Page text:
Wednesday, July 22nd, 2009
Is the Obama administration starting to think about policy for meeting the challenge of an Iran that has already gone nuclear?
In an interview this week, Secretary of State Hillary Clinton suggested the United States would extend a defense umbrella “over the region” if Iran does develop nuclear weapons (read a VOA news report on her comments here).
That’s the clearest statement yet that Washington is starting to think about strategies for how to deal with a nuclear Iran, and it apparently didn’t go down well in Israel.
Today Ha’aretz reported that Dan Meridor, a member of Prime Minister Benjamin Netanyahu’s government, said this:
“I heard, unenthusiastically, the Americans’ statement that they will defend their allies in the event that Iran arms itself with an atomic bomb, as if they have already reconciled with this possibility, and this is a mistake. Now, we don’t need to deal with the assumption that Iran will attain nuclear weapons but to prevent this.”
Some Iran experts have been critical of U.S. officials for not working to develop containment strategies if current efforts to prevent Iran from going nuclear don’t pay off.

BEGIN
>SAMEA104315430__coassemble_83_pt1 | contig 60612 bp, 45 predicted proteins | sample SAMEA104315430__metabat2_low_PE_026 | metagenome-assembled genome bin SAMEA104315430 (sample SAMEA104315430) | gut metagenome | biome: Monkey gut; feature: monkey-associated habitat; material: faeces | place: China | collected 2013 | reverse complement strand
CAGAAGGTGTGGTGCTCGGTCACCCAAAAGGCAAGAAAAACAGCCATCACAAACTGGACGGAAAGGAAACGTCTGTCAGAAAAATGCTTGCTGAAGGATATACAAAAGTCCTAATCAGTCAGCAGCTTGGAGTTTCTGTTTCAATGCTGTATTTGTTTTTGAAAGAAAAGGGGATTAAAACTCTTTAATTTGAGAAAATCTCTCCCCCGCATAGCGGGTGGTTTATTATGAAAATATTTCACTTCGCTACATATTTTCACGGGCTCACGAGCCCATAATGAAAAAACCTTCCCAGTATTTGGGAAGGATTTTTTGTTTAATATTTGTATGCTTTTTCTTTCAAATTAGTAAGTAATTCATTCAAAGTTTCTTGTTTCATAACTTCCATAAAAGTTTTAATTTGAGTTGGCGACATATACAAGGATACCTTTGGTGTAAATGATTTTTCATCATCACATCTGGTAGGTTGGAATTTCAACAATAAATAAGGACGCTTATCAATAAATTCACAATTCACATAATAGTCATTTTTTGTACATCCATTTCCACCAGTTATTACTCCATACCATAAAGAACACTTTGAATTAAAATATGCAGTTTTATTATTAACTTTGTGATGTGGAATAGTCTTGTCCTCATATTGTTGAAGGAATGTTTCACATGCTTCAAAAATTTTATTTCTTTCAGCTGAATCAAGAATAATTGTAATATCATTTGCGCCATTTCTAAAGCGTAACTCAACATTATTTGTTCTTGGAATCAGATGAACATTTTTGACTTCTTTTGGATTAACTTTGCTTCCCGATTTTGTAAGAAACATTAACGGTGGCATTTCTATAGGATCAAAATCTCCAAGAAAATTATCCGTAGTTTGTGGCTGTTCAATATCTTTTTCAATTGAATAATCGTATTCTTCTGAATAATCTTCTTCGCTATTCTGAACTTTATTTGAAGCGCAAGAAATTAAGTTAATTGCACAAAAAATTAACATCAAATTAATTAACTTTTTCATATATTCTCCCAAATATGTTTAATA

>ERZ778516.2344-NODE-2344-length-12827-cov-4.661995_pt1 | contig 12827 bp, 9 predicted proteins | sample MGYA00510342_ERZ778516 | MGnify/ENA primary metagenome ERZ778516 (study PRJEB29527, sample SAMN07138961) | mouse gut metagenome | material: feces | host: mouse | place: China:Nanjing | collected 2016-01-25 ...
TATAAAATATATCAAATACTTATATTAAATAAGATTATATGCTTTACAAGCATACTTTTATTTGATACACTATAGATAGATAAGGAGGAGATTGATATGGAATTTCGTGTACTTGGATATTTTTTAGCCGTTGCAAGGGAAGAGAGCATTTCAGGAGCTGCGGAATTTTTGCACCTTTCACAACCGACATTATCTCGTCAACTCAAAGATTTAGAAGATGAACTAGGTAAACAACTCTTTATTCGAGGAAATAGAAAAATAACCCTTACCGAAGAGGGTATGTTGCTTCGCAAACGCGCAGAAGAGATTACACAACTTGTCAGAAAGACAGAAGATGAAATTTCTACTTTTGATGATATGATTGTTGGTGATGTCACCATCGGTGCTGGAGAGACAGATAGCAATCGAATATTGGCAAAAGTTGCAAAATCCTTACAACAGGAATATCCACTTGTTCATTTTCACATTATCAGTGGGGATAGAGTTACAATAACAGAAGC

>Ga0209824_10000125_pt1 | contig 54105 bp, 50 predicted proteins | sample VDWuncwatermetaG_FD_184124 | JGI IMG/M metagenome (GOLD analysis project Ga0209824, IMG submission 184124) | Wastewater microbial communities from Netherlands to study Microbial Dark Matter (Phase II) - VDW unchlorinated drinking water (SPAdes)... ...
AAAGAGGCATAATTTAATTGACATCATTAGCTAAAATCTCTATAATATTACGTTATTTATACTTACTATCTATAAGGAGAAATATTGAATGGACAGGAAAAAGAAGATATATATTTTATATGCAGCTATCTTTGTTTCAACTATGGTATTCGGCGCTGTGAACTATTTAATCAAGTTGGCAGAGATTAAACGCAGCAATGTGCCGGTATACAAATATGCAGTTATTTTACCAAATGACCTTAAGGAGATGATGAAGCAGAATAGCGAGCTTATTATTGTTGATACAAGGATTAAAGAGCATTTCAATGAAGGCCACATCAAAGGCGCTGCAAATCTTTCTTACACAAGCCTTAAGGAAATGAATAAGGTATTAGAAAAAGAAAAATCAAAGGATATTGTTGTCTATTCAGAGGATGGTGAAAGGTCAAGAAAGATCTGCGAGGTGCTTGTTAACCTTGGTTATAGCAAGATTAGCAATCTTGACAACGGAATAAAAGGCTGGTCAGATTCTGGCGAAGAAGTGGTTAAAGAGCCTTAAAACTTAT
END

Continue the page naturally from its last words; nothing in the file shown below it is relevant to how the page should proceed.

But a few weeks ago a Jewish activist involved in the Iran issue told me this: “Of course the deterrence issue is being talked about at State and Defense; they’re not idiots, they want to be ready if all our efforts fail. But they’re also not going to talk about it publicly at a time when they still think there’s a chance Iran can be stopped before they cross the line.”
But a deterrence policy doesn’t exactly thrill tiny Israel, where a single nuclear attack could wipe out a high proportion of the country’s population and which fears Iranian nukes could end up in the hands of terrorists – an enemy not as susceptible to the deterrence threat.
Many leading Iran experts say the mullahs in Tehran are pragmatists, not suicidal nutcases, and unlikely to launch a nuclear attack when they know the results would be their own country’s annihilation.
But some pro-Israel activists point to apocalyptic statements by Iran’s leaders and argue there’s no assurance they wouldn’t, in fact, commit national suicide in pursuit of their version of redemption.
Iran was much on the mind of Netanyahu when he talked to leaders of the Conference of Presidents of Major American Jewish Organizations on Tuesday via teleconference. A call that some expected would be dominated by the intensifying debate over Jewish building in East Jerusalem focused mostly on the Iran threat and the broad issue of peace negotiations with the Palestinians.
Iran sanctions are also a top topic for members of Christians United for Israel (CUFI), in town for their annual Washington summit and a day of Capitol Hill lobbying.